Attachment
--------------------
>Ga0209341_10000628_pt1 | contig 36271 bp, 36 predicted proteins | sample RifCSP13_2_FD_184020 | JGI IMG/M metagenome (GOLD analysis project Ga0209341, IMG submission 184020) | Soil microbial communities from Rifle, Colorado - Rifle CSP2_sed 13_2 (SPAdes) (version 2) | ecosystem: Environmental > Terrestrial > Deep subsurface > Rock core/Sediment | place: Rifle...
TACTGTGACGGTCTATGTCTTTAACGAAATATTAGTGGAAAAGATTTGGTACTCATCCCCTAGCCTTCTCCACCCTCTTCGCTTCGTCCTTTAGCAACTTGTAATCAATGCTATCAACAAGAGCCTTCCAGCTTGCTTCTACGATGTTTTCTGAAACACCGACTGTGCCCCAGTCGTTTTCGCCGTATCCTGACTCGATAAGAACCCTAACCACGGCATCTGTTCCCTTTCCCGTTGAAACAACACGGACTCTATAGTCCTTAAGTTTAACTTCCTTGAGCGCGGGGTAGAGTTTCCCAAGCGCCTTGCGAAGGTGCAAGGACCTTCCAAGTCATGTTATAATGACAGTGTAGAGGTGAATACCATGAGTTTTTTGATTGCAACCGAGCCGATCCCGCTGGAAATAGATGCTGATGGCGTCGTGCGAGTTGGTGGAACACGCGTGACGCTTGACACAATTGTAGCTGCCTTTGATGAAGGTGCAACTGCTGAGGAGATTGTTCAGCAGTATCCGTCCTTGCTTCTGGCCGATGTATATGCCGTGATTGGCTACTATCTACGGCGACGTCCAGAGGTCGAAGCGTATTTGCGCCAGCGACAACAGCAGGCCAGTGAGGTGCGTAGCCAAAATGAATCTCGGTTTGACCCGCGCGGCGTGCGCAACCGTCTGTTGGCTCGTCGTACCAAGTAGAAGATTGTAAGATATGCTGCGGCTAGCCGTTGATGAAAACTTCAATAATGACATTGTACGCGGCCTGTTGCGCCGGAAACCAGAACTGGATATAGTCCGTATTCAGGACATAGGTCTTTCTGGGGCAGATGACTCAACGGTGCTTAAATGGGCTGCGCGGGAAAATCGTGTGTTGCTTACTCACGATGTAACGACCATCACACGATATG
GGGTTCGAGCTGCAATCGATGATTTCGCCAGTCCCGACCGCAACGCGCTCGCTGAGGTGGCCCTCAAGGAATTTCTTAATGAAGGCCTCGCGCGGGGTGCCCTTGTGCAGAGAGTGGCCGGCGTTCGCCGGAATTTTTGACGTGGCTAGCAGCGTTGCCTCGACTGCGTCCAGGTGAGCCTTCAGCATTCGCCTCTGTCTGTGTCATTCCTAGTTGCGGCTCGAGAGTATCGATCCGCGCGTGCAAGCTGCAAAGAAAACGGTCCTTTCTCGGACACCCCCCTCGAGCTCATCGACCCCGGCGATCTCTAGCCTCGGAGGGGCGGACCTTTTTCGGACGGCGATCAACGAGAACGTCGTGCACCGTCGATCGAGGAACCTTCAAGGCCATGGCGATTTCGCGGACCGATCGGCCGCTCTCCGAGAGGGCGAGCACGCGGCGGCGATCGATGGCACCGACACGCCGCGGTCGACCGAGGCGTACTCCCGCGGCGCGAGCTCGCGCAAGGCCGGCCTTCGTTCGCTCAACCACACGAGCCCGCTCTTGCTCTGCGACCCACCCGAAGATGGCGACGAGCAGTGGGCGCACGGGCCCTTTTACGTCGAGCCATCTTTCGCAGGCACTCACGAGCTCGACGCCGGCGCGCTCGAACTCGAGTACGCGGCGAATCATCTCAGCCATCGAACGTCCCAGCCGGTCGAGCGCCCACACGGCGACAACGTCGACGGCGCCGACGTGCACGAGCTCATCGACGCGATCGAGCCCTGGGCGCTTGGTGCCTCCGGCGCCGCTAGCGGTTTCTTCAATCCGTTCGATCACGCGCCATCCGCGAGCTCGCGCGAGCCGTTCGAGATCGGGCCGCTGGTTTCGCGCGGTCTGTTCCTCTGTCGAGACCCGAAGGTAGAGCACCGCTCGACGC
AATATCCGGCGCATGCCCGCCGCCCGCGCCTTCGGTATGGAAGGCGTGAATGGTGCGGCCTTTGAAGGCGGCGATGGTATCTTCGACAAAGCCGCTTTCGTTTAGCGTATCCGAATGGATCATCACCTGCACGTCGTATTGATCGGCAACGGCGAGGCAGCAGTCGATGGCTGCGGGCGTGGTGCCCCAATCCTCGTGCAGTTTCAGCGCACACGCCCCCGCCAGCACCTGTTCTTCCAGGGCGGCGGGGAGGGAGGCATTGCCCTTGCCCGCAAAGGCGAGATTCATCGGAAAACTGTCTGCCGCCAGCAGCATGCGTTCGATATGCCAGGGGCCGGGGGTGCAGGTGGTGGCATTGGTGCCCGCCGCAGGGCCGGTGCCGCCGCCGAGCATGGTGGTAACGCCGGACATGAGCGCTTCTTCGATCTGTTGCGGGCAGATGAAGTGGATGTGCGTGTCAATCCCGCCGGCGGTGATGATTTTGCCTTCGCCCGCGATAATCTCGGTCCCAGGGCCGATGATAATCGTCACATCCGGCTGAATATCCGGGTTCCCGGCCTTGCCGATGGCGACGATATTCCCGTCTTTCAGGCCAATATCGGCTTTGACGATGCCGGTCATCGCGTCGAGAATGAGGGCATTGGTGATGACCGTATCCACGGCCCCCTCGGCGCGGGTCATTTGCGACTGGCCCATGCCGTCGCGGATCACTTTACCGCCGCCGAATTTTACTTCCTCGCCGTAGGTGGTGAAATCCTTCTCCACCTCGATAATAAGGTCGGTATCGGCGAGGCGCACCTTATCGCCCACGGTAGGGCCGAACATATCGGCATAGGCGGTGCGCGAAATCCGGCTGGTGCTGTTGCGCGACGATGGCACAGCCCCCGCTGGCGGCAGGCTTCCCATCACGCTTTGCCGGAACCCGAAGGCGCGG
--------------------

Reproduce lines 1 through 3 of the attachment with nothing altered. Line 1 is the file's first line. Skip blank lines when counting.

>Ga0209341_10000628_pt1 | contig 36271 bp, 36 predicted proteins | sample RifCSP13_2_FD_184020 | JGI IMG/M metagenome (GOLD analysis project Ga0209341, IMG submission 184020) | Soil microbial communities from Rifle, Colorado - Rifle CSP2_sed 13_2 (SPAdes) (version 2) | ecosystem: Environmental > Terrestrial > Deep subsurface > Rock core/Sediment | place: Rifle...
TACTGTGACGGTCTATGTCTTTAACGAAATATTAGTGGAAAAGATTTGGTACTCATCCCCTAGCCTTCTCCACCCTCTTCGCTTCGTCCTTTAGCAACTTGTAATCAATGCTATCAACAAGAGCCTTCCAGCTTGCTTCTACGATGTTTTCTGAAACACCGACTGTGCCCCAGTCGTTTTCGCCGTATCCTGACTCGATAAGAACCCTAACCACGGCATCTGTTCCCTTTCCCGTTGAAACAACACGGACTCTATAGTCCTTAAGTTTAACTTCCTTGAGCGCGGGGTAGAGTTTCCCAAGCGCCTTGCGAAGGTGCAAGGACCTTCCAAGTCATGTTATAATGACAGTGTAGAGGTGAATACCATGAGTTTTTTGATTGCAACCGAGCCGATCCCGCTGGAAATAGATGCTGATGGCGTCGTGCGAGTTGGTGGAACACGCGTGACGCTTGACACAATTGTAGCTGCCTTTGATGAAGGTGCAACTGCTGAGGAGATTGTTCAGCAGTATCCGTCCTTGCTTCTGGCCGATGTATATGCCGTGATTGGCTACTATCTACGGCGACGTCCAGAGGTCGAAGCGTATTTGCGCCAGCGACAACAGCAGGCCAGTGAGGTGCGTAGCCAAAATGAATCTCGGTTTGACCCGCGCGGCGTGCGCAACCGTCTGTTGGCTCGTCGTACCAAGTAGAAGATTGTAAGATATGCTGCGGCTAGCCGTTGATGAAAACTTCAATAATGACATTGTACGCGGCCTGTTGCGCCGGAAACCAGAACTGGATATAGTCCGTATTCAGGACATAGGTCTTTCTGGGGCAGATGACTCAACGGTGCTTAAATGGGCTGCGCGGGAAAATCGTGTGTTGCTTACTCACGATGTAACGACCATCACACGATATG
GGGTTCGAGCTGCAATCGATGATTTCGCCAGTCCCGACCGCAACGCGCTCGCTGAGGTGGCCCTCAAGGAATTTCTTAATGAAGGCCTCGCGCGGGGTGCCCTTGTGCAGAGAGTGGCCGGCGTTCGCCGGAATTTTTGACGTGGCTAGCAGCGTTGCCTCGACTGCGTCCAGGTGAGCCTTCAGCATTCGCCTCTGTCTGTGTCATTCCTAGTTGCGGCTCGAGAGTATCGATCCGCGCGTGCAAGCTGCAAAGAAAACGGTCCTTTCTCGGACACCCCCCTCGAGCTCATCGACCCCGGCGATCTCTAGCCTCGGAGGGGCGGACCTTTTTCGGACGGCGATCAACGAGAACGTCGTGCACCGTCGATCGAGGAACCTTCAAGGCCATGGCGATTTCGCGGACCGATCGGCCGCTCTCCGAGAGGGCGAGCACGCGGCGGCGATCGATGGCACCGACACGCCGCGGTCGACCGAGGCGTACTCCCGCGGCGCGAGCTCGCGCAAGGCCGGCCTTCGTTCGCTCAACCACACGAGCCCGCTCTTGCTCTGCGACCCACCCGAAGATGGCGACGAGCAGTGGGCGCACGGGCCCTTTTACGTCGAGCCATCTTTCGCAGGCACTCACGAGCTCGACGCCGGCGCGCTCGAACTCGAGTACGCGGCGAATCATCTCAGCCATCGAACGTCCCAGCCGGTCGAGCGCCCACACGGCGACAACGTCGACGGCGCCGACGTGCACGAGCTCATCGACGCGATCGAGCCCTGGGCGCTTGGTGCCTCCGGCGCCGCTAGCGGTTTCTTCAATCCGTTCGATCACGCGCCATCCGCGAGCTCGCGCGAGCCGTTCGAGATCGGGCCGCTGGTTTCGCGCGGTCTGTTCCTCTGTCGAGACCCGAAGGTAGAGCACCGCTCGACGC